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McCargo working way back Coaches watching recovering DT

Two-a-day practices can be a grind, but they don't bother John McCargo.

The Buffalo Bills' second-year defensive tackle hasn't been able to do anything meaningful on a football field since a broken left foot ended his rookie season after five games. So putting up with a few double sessions in training camp is a small price to pay, as far as he's concerned.

"It feels good," McCargo said after a morning practice at St. John Fisher College. "It's been a long time since I played football. It's kind of like I'm a rookie again."

The Bills also think of him as a rookie because he played so little last season, but they don't expect him to play like one. The Bills traded up in last year's draft to select McCargo in the first round (26th overall) because they believe he can be an impact performer.

And with the possibility of Darwin Walker's holdout ending in his rights being returned to Philadelphia, McCargo's role takes on greater importance. That's why few players on either side of the ball will be under more scrutiny in this training camp than the 6-foot-2, 307-pound McCargo.

"They picked me because they wanted a defensive tackle that could penetrate, run to the ball and make plays," he said. "That's what I've got to do. I've got to go out here and prove to the Bills that I was worth the pick."

The Bills are counting on him doing just that.

"John is certainly a guy that we believed in," head coach Dick Jauron said. "We made a deal [in the draft] to get him high. We think he has a terrific future, but now we have to see it. Now it's got to start coming out. We'll watch him closely."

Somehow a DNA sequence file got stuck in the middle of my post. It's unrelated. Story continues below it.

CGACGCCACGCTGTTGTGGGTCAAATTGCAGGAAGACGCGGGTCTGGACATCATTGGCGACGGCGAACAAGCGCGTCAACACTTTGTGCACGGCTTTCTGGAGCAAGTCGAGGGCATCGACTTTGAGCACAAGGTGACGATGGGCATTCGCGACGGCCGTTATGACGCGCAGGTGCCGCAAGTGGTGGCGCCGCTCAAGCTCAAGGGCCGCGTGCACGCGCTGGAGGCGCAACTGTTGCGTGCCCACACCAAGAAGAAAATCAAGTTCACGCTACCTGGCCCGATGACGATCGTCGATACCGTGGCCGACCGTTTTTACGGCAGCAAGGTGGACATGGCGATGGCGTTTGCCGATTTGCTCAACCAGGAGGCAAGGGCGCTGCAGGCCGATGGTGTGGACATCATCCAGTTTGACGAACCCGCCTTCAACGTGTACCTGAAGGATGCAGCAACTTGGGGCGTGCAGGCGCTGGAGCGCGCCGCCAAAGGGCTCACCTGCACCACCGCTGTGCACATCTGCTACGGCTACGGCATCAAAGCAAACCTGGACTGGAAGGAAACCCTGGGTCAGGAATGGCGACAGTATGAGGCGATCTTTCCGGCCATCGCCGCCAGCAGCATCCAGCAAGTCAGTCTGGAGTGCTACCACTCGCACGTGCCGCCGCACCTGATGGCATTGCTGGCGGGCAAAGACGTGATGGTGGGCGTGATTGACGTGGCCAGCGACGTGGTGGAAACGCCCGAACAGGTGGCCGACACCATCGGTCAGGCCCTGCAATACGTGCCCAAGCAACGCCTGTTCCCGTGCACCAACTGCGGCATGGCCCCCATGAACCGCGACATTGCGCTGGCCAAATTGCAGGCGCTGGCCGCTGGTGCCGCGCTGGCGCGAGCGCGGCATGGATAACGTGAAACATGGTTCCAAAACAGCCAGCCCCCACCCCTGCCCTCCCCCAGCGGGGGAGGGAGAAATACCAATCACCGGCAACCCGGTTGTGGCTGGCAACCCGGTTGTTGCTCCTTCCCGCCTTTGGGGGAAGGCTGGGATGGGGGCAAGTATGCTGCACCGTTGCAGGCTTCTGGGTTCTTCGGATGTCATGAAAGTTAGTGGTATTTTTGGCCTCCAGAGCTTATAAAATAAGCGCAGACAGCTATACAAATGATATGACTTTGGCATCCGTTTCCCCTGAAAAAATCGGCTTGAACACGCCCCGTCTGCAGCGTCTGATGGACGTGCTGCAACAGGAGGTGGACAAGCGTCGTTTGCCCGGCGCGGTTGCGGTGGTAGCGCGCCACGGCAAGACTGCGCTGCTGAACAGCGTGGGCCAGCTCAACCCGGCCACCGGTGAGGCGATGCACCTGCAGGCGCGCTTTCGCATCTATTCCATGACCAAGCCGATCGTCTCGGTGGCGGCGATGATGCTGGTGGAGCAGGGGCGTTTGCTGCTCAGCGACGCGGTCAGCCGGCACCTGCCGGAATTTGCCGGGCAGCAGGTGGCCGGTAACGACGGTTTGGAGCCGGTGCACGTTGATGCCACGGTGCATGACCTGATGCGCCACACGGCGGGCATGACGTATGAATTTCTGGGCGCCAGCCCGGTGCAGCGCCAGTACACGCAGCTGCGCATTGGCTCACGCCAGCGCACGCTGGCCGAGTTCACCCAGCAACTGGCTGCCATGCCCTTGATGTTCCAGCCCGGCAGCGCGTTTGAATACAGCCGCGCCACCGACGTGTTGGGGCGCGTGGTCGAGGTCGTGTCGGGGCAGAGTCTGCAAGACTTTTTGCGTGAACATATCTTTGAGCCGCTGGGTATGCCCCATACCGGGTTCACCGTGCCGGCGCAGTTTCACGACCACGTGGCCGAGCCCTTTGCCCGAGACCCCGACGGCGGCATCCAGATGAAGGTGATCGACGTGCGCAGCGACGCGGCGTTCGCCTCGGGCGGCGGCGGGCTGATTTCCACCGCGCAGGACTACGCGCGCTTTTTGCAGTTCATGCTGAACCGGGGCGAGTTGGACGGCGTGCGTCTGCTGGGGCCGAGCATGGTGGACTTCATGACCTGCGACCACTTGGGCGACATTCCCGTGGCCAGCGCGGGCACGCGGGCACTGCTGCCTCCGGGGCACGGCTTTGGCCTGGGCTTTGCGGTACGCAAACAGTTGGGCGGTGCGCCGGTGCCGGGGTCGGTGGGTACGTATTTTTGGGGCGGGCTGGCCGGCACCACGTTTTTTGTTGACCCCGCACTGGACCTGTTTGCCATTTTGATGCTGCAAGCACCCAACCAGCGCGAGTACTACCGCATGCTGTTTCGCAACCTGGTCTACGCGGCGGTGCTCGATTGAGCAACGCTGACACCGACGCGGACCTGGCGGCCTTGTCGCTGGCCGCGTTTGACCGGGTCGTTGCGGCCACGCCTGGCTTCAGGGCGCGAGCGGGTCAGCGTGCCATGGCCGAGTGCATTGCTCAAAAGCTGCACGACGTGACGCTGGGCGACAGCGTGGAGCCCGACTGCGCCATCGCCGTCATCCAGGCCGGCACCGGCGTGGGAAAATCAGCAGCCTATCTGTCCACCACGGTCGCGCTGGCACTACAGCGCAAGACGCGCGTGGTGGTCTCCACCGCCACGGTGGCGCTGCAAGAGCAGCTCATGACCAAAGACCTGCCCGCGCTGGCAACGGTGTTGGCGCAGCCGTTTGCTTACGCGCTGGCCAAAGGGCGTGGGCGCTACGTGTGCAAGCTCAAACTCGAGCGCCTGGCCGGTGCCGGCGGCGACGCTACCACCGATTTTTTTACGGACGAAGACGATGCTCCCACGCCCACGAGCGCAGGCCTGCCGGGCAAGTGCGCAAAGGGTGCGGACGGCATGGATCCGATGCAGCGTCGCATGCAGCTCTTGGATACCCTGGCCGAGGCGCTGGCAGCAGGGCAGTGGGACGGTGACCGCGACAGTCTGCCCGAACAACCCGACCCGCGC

McCargo was showing signs of breaking through when he broke the fifth metatarsal bone in his left foot. It was the same foot that developed a stress fracture in 2005 and sidelined him for five games during his last season at North Carolina State.

Surgery in October and a cleanup procedure last February repaired the broken foot. McCargo's only real on-field action in the offseason workouts was doing individual drills under the supervision of the Bills' training staff. Most of the offseason has been spent rehabilitating the foot.

After the final spring minicamp, he worked to get into better shape. He wasn't able to run during rehab, so he needed to trim off the extra weight gained. While McCargo's conditioning isn't where it needs to be, his work over the past three days has earned the praise of defensive line coach Bill Kollar.

"He's probably not in as good a shape as he would have been in if he was able to end up practicing in May and June, but he's a little bit farther along than I thought he might be for him really not being able to work out as much as he would have liked to because of the foot," Kollar said. "For the first time out, it was pretty encouraging what he did."

It was believed McCargo would challenge Kyle Williams for the starting nose tackle position, but so far he has worked exclusively at the "three technique" tackle (a position that lines up on the outside shoulder of the left guard). McCargo is playing behind starter Larry Tripplett, though he is getting some snaps with the first-team defense.

Kollar said McCargo will get some action at the nose this summer, but he wants McCargo to get reacclimated to playing the "three" spot, his natural position, before moving him to another spot on the line.

"We really need to get him grounded in there and get used to the reads and fits and everything," Kollar said. "Again, what he's done so far was encouraging and hopefully he will keep going from this day on."

The original plan was to limit McCargo to one practice a day during the double sessions, but he participated in each one over the past three days. While McCargo hasn't suffered any physical setbacks, the Bills are going to be careful not to overwork him.

"We'll proceed with caution and we'll just keep watching him," Jauron said. "He's been cleared for all activity. So as we move along, if we feel like we need to back off we will."

McCargo was depressed after breaking his foot. It was bad enough that he had already hurt it in college, and he didn't want to be labeled as injury prone.

Now that he's healthy, he hopes the injury problems are a thing of the past.

"I just try not to think about it because there is nothing I can do to go back and change anything," he said. "I've just got to move forward and work on what I can change now. I just want to get back into football shape, try to take a step forward every day and try to get better."


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